The euro depreciated against the dollar and the pound on Monday after election results in France and Greece called into question European austerity plans.
Propaganda parties in Greece performed poorly, while Francois Hollande won the French presidency, promising to focus more on growth.
The euro fell to $ 1,295, the lowest level since January, and fell to three-year lows against the pound.
Major European stock markets fell early before recovering.
In Germany, the DAX fell by more than 2%, but by mid-afternoon it fell by only 0.1%.
In Paris, CAC 40 recovered to trade at 0.7%.
Shares in Athens fell as much as 8.3%. In London, markets were closed for bank holidays.
In New York, the Dow Jones opened 0.3%.
Interest rates on some government debts have also risen, indicating a decline in investor confidence. Yields on the secondary markets for Greek 10-year bonds rose from 20% to 22.2%.
Asian markets also fell, with the Nikkei in Tokyo falling 2.8%. South Korea’s KOSPI fell 1.8 percent and Hong Kong’s Hang Seng fell 2.4 percent.
In Greece, the Socialist Party of Passok saw an unexpectedly bad result, while Syriza, which opposed austerity measures, had a strong performance.
The result called into question whether the country’s policies, which currently include large spending cuts, tax increases and job losses in the country, could continue.
“The knee reaction was a little strong, but there is chaos in Greece [politicians] to be against a deal that has already been agreed is almost like progress going back a year and a half, “ said Scott Freese, president of StreetOne Financial.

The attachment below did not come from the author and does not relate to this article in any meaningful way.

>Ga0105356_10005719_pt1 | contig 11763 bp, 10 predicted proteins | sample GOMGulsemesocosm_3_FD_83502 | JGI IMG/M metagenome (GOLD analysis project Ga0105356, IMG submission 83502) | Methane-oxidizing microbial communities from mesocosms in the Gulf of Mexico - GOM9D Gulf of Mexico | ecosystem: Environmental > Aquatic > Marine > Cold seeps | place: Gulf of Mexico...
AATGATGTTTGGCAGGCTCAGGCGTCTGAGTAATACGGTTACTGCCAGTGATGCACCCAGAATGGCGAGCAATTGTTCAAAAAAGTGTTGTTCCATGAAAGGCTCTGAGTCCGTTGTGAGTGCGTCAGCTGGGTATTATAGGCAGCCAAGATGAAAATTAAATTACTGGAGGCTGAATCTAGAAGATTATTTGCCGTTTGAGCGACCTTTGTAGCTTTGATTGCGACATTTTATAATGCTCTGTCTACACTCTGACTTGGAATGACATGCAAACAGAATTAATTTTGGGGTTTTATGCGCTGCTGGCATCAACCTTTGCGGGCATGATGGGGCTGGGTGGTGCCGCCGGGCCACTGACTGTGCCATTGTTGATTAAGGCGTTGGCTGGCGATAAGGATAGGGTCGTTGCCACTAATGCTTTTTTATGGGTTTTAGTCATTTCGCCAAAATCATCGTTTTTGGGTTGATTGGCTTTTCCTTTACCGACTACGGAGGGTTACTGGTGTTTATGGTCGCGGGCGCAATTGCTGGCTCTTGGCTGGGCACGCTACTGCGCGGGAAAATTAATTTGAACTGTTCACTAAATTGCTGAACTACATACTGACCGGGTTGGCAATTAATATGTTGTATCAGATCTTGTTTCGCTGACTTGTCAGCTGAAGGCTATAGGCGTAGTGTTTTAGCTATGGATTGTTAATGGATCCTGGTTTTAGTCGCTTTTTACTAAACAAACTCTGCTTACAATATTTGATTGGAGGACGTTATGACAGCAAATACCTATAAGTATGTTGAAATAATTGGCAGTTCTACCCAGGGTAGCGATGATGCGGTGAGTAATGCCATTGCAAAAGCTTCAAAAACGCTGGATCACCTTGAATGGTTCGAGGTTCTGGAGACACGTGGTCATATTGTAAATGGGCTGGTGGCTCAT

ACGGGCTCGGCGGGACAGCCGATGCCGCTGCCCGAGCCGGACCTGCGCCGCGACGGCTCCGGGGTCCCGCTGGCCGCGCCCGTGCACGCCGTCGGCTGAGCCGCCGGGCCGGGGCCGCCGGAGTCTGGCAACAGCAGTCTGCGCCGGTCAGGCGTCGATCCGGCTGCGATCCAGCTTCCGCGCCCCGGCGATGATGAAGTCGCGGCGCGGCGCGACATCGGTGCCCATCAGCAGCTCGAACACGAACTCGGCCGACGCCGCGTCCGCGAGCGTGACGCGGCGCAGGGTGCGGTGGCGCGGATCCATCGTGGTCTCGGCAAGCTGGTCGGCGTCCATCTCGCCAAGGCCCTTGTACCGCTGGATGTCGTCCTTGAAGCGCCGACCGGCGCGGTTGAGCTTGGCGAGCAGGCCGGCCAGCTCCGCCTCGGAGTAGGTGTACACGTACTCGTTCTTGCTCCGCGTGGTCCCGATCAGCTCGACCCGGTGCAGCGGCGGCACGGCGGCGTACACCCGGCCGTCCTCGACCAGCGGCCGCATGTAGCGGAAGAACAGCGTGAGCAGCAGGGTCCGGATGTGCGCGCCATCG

Although the French result was expected, there are still concerns about whether Francois Hollande will be able to work as closely with German Chancellor Angela Merkel as his predecessor, Nicolas Sarkozy.
The two were the driving force behind the eurozone fiscal treaty.
Francois Hollande stood on a platform to promote growth instead of concentrating on austerity.
“Global financial markets are not thrilled by the idea that France and Greece have voted for governments that are less willing to work with Germans on a consistent approach to tackling their fiscal deficits.” said Dick Green on Briefing.com.
During the campaign, Francois Hollande pledged to renegotiate the fiscal pact, in which European countries agreed to tight control over their budgets.
But after his victory and the defeat of Greece’s ruling coalition parties, Angel Merkel said the deal was “not for grabbing”.
“In Europe, it is a matter of principle that after elections, whether in small or large countries, we do not renegotiate what has already been agreed.” she said.
“Otherwise, we could not work together in Europe.”
The rating agency Standard and Poor’s, which downgraded France from its top three A rating in January, said the election result would not have a direct impact on its credit status.
“We will analyze the political choice of the president-elect of France and the new government, taking into account the outcome of the parliamentary elections in June,” said the agency.
“The chances are that the next move will be reduced. Chances are, it will be a little earlier than it would otherwise be, but the agencies themselves will have a measured response. “ said Georg Grodski, head of credit research at Legal and General.
“There is still hope that Mr. Hollande will reduce some of his rhetoric and accept that you cannot solve an economic problem by living on foreign money.”